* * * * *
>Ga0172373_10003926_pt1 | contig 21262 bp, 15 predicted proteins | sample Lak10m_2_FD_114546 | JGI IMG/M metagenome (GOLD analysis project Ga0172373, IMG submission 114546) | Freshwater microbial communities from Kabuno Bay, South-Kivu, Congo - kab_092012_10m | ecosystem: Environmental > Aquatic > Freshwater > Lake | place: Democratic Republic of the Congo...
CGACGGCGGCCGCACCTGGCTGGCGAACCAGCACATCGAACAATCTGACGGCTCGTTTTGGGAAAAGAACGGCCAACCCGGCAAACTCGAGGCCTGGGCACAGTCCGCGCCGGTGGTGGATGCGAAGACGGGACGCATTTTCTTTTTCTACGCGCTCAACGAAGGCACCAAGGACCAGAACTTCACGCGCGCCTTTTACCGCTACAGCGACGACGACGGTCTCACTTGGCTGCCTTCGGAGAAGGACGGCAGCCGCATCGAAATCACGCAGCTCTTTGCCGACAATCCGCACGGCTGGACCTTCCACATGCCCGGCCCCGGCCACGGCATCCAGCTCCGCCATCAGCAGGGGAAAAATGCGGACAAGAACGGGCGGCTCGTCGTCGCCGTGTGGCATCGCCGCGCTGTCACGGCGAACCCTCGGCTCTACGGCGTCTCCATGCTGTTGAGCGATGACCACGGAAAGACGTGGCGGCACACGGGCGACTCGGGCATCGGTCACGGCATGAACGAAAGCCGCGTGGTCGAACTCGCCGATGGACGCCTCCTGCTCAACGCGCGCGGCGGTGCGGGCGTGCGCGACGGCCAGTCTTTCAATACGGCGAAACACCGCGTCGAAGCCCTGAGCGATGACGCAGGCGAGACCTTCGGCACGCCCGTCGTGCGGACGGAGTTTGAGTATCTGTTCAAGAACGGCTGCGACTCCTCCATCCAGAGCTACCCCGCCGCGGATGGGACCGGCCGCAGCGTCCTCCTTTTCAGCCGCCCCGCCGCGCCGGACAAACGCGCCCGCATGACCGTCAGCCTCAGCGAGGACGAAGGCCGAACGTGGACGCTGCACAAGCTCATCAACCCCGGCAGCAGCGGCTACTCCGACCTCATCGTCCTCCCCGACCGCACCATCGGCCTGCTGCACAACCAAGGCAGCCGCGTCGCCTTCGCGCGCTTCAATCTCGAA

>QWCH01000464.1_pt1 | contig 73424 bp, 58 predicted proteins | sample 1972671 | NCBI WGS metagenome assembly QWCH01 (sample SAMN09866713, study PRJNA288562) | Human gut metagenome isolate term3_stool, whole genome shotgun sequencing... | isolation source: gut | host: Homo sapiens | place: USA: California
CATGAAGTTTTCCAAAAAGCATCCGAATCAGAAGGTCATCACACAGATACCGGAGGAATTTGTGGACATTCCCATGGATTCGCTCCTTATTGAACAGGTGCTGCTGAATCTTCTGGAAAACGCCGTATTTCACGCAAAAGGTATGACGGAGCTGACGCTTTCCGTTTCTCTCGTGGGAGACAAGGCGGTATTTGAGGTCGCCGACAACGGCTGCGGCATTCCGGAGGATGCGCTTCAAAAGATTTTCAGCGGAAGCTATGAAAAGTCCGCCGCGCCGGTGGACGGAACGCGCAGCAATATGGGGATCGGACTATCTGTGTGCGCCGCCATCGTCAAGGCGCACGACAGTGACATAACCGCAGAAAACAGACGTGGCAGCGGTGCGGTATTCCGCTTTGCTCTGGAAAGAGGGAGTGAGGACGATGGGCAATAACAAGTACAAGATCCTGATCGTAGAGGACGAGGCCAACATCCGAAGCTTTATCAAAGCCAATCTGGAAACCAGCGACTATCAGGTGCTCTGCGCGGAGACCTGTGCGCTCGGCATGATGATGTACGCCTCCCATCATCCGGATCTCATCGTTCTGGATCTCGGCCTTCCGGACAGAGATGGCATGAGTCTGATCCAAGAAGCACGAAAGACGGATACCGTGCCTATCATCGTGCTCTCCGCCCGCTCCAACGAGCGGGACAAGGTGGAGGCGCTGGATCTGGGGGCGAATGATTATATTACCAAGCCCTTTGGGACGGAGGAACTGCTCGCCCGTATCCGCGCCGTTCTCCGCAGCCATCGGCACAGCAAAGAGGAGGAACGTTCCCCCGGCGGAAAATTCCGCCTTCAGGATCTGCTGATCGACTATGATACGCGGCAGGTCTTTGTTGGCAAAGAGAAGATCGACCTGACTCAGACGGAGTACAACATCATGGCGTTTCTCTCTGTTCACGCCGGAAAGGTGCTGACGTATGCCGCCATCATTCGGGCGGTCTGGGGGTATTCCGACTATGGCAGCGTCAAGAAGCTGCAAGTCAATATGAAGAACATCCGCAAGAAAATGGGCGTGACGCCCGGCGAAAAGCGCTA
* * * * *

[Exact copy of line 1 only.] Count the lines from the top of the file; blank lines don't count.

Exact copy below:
>Ga0172373_10003926_pt1 | contig 21262 bp, 15 predicted proteins | sample Lak10m_2_FD_114546 | JGI IMG/M metagenome (GOLD analysis project Ga0172373, IMG submission 114546) | Freshwater microbial communities from Kabuno Bay, South-Kivu, Congo - kab_092012_10m | ecosystem: Environmental > Aquatic > Freshwater > Lake | place: Democratic Republic of the Congo...